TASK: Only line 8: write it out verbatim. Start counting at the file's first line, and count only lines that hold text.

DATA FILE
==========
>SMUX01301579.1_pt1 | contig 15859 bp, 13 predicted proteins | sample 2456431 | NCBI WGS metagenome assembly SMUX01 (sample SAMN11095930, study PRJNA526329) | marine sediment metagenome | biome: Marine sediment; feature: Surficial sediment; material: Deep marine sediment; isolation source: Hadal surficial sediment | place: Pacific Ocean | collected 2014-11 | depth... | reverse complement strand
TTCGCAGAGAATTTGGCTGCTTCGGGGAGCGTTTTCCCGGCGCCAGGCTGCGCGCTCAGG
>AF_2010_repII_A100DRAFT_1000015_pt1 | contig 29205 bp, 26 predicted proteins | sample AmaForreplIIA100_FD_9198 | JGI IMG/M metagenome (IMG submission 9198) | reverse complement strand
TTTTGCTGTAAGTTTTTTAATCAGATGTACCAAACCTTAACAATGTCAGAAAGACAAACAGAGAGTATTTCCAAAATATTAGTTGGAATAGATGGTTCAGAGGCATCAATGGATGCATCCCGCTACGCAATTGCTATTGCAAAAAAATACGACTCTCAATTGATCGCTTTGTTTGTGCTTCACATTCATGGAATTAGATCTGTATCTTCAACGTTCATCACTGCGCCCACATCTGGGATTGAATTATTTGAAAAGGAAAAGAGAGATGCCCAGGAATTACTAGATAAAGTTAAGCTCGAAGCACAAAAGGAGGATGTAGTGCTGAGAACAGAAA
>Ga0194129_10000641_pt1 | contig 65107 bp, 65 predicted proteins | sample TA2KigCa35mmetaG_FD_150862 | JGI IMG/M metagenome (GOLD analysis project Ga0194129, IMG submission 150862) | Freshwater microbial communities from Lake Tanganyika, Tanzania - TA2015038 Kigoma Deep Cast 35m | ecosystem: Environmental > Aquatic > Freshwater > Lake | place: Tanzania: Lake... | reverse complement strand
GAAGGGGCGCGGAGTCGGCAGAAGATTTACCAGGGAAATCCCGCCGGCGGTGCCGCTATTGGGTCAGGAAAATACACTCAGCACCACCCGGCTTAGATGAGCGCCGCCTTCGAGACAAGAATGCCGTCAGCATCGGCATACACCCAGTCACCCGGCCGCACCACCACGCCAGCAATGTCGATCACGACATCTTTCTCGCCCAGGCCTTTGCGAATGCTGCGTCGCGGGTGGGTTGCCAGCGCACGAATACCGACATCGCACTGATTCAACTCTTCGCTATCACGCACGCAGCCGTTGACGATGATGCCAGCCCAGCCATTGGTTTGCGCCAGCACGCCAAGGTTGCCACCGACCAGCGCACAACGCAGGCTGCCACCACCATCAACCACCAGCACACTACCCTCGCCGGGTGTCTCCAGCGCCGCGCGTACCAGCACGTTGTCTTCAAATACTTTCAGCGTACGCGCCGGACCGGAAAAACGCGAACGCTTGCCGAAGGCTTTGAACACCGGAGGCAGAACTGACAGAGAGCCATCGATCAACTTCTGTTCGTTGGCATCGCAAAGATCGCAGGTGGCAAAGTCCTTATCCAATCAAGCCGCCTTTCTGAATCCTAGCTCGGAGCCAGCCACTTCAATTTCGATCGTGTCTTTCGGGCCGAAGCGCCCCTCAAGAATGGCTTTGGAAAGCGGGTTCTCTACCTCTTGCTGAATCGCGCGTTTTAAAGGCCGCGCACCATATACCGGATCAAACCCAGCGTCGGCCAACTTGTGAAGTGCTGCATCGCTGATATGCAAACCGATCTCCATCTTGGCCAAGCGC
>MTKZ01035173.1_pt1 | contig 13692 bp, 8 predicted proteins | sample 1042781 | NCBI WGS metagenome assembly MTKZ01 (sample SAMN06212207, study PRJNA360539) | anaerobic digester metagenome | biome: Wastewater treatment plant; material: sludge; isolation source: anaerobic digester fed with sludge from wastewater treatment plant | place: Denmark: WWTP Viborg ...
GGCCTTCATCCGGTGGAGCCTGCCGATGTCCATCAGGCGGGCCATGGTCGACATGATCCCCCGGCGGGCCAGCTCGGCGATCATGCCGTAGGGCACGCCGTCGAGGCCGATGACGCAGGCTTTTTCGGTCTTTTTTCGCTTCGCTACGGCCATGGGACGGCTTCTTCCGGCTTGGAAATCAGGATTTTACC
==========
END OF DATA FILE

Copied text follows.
GGCCTTCATCCGGTGGAGCCTGCCGATGTCCATCAGGCGGGCCATGGTCGACATGATCCCCCGGCGGGCCAGCTCGGCGATCATGCCGTAGGGCACGCCGTCGAGGCCGATGACGCAGGCTTTTTCGGTCTTTTTTCGCTTCGCTACGGCCATGGGACGGCTTCTTCCGGCTTGGAAATCAGGATTTTACC